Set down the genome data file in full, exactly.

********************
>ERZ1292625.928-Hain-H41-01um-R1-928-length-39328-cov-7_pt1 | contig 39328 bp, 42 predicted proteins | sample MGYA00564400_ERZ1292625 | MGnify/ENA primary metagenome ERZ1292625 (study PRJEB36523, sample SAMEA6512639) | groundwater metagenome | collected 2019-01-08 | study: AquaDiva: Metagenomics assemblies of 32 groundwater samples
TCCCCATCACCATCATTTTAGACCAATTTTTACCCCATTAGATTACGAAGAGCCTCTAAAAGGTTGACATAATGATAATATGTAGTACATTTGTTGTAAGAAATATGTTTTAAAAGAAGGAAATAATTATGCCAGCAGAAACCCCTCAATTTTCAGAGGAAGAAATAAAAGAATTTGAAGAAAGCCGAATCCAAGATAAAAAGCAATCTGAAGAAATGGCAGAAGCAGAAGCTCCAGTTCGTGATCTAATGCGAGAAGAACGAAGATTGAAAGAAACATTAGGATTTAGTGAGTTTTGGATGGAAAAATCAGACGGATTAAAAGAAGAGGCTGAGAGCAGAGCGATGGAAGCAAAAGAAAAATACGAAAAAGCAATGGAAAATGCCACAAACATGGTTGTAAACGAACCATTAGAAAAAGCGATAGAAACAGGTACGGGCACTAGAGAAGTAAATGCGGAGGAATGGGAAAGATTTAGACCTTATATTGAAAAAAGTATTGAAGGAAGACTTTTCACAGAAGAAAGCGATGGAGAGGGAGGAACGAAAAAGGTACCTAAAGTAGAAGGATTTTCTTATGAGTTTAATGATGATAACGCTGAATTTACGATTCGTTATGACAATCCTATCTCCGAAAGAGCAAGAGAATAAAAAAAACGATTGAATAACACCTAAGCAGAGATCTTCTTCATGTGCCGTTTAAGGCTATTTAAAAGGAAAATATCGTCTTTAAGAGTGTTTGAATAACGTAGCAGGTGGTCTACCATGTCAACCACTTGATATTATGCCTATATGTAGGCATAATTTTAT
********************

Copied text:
>ERZ1292625.928-Hain-H41-01um-R1-928-length-39328-cov-7_pt1 | contig 39328 bp, 42 predicted proteins | sample MGYA00564400_ERZ1292625 | MGnify/ENA primary metagenome ERZ1292625 (study PRJEB36523, sample SAMEA6512639) | groundwater metagenome | collected 2019-01-08 | study: AquaDiva: Metagenomics assemblies of 32 groundwater samples
TCCCCATCACCATCATTTTAGACCAATTTTTACCCCATTAGATTACGAAGAGCCTCTAAAAGGTTGACATAATGATAATATGTAGTACATTTGTTGTAAGAAATATGTTTTAAAAGAAGGAAATAATTATGCCAGCAGAAACCCCTCAATTTTCAGAGGAAGAAATAAAAGAATTTGAAGAAAGCCGAATCCAAGATAAAAAGCAATCTGAAGAAATGGCAGAAGCAGAAGCTCCAGTTCGTGATCTAATGCGAGAAGAACGAAGATTGAAAGAAACATTAGGATTTAGTGAGTTTTGGATGGAAAAATCAGACGGATTAAAAGAAGAGGCTGAGAGCAGAGCGATGGAAGCAAAAGAAAAATACGAAAAAGCAATGGAAAATGCCACAAACATGGTTGTAAACGAACCATTAGAAAAAGCGATAGAAACAGGTACGGGCACTAGAGAAGTAAATGCGGAGGAATGGGAAAGATTTAGACCTTATATTGAAAAAAGTATTGAAGGAAGACTTTTCACAGAAGAAAGCGATGGAGAGGGAGGAACGAAAAAGGTACCTAAAGTAGAAGGATTTTCTTATGAGTTTAATGATGATAACGCTGAATTTACGATTCGTTATGACAATCCTATCTCCGAAAGAGCAAGAGAATAAAAAAAACGATTGAATAACACCTAAGCAGAGATCTTCTTCATGTGCCGTTTAAGGCTATTTAAAAGGAAAATATCGTCTTTAAGAGTGTTTGAATAACGTAGCAGGTGGTCTACCATGTCAACCACTTGATATTATGCCTATATGTAGGCATAATTTTAT